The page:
Example: We need to implement a virtual desktop environment to facilitate stronger classroom support while offsetting student responsibility for high-cost, specialized software fees. Great plan. How are we going to support that? 
  • If you remove the installation of specialized software on the student device, the accessibility ownership no longer resides with the device. 
  • If you remove requiring the student to visit a particular campus computer lab to access the specialized software, you remove both the boundary/location of support and the established supported device. 
Discussions about support should occur before the solution delivery stage because it can oftentimes streamline the decision process itself.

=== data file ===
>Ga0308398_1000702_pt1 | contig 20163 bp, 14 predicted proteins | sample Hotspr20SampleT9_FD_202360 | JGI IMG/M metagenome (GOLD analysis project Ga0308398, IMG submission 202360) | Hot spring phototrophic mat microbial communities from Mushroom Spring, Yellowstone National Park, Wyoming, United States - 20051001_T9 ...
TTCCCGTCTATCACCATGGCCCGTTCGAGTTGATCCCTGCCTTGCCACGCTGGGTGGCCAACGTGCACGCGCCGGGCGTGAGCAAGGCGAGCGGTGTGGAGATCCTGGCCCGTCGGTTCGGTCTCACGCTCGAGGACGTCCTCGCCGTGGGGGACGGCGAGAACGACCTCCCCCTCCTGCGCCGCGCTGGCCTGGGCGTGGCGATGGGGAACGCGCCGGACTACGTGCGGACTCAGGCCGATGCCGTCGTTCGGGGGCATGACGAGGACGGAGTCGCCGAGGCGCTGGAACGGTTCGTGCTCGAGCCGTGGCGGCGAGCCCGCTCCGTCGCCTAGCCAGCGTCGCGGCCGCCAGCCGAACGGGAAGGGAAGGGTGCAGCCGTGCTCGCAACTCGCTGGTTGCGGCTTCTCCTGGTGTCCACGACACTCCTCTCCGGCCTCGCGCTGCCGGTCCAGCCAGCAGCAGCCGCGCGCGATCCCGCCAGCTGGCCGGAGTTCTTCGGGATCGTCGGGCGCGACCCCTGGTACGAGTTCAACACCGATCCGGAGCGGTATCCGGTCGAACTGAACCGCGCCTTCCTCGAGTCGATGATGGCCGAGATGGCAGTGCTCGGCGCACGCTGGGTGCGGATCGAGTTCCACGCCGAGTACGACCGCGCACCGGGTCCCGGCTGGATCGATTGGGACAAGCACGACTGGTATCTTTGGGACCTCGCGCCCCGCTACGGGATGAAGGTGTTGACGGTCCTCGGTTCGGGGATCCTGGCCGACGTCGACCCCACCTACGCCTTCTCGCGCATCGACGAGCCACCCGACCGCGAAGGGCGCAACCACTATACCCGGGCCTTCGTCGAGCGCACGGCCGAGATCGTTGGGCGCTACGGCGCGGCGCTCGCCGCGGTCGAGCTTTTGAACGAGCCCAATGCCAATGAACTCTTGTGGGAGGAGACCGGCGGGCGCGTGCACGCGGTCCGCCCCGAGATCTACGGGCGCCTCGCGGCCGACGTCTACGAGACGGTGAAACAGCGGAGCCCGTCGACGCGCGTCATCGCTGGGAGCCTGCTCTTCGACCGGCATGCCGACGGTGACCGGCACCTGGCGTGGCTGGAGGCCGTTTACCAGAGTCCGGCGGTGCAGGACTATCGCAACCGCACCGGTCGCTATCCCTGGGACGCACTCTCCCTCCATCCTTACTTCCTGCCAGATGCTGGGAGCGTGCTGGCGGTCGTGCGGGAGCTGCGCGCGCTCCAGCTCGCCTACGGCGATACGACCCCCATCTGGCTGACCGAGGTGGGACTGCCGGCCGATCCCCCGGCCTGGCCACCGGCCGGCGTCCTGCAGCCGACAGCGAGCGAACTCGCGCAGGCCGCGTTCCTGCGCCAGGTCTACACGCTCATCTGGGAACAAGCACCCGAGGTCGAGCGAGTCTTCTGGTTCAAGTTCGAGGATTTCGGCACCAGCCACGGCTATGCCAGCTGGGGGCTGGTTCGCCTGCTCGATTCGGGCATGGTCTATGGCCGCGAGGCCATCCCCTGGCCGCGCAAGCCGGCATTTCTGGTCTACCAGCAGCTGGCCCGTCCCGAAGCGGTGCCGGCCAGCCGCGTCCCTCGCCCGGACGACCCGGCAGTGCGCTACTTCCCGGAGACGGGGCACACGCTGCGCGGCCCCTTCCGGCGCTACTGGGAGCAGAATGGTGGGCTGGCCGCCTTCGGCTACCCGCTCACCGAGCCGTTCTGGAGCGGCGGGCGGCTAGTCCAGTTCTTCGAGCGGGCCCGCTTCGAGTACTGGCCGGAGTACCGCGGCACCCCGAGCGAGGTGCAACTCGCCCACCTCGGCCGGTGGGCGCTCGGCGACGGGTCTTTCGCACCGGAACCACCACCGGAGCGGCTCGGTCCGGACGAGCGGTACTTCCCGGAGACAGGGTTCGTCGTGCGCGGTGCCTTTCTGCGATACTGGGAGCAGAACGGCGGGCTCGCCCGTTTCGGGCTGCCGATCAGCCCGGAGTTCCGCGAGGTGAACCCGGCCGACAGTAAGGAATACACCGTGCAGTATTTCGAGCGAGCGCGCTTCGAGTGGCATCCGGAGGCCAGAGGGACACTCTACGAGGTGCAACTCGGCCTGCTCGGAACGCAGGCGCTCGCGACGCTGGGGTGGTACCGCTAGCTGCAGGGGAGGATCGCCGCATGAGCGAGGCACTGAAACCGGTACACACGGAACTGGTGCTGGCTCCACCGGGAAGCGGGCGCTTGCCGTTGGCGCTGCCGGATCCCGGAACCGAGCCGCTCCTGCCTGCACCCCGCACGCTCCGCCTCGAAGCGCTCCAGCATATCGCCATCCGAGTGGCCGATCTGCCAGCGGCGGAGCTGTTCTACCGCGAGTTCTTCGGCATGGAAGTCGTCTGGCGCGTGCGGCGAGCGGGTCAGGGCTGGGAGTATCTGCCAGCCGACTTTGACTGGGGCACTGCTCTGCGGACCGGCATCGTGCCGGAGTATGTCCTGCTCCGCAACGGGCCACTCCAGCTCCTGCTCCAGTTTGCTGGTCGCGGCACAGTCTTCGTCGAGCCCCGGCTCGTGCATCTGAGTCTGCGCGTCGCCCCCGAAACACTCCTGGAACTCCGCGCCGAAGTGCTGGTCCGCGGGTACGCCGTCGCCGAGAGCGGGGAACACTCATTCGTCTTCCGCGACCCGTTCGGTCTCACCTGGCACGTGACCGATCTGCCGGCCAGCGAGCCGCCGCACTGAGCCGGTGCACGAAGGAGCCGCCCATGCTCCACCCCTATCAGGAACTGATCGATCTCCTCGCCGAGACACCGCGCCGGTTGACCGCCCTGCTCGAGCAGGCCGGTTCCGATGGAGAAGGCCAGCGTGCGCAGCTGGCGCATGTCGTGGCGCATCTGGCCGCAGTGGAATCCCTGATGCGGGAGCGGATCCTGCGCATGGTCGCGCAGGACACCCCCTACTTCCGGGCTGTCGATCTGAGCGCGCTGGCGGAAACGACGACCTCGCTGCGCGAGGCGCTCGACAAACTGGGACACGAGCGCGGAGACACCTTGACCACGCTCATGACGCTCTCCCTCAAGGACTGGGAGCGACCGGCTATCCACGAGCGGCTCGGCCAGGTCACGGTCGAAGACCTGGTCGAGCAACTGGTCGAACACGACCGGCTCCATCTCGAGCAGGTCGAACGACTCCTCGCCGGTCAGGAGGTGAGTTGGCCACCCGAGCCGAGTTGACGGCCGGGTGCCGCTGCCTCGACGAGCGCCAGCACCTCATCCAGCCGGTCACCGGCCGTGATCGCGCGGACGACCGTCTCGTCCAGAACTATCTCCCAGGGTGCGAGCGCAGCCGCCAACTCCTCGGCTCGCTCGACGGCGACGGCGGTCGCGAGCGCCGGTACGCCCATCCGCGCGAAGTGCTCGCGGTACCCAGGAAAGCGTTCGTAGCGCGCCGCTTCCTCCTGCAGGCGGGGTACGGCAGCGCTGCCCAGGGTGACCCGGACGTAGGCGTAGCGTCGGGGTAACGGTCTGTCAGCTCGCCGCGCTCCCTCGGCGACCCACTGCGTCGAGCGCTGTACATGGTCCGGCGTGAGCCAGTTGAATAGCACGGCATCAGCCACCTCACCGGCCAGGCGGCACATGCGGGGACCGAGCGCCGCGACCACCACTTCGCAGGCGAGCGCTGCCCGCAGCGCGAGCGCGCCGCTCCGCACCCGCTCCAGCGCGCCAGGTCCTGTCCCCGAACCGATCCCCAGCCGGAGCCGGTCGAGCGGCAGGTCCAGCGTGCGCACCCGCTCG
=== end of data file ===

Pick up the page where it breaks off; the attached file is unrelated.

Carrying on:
So from the example above, the bullet-points tell me that we can go one of two ways: build the solution on campus or choose a hosted solution. As this ties directly in to coursework, we want 24/7 access and support. Can I staff for that? Do I want to staff for that? Do I want to invest significant dollars in the hardware to initially build then continuously improve an environment sure to rapidly change? Do I want to secure budget going to staff and materials to support this offering or would I prefer my staff focus on more strategic, innovative directions and outsource the service altogether? Can a hosted solution provide better 24/7 support for their product at all tier-levels than I can provide at the same price-point?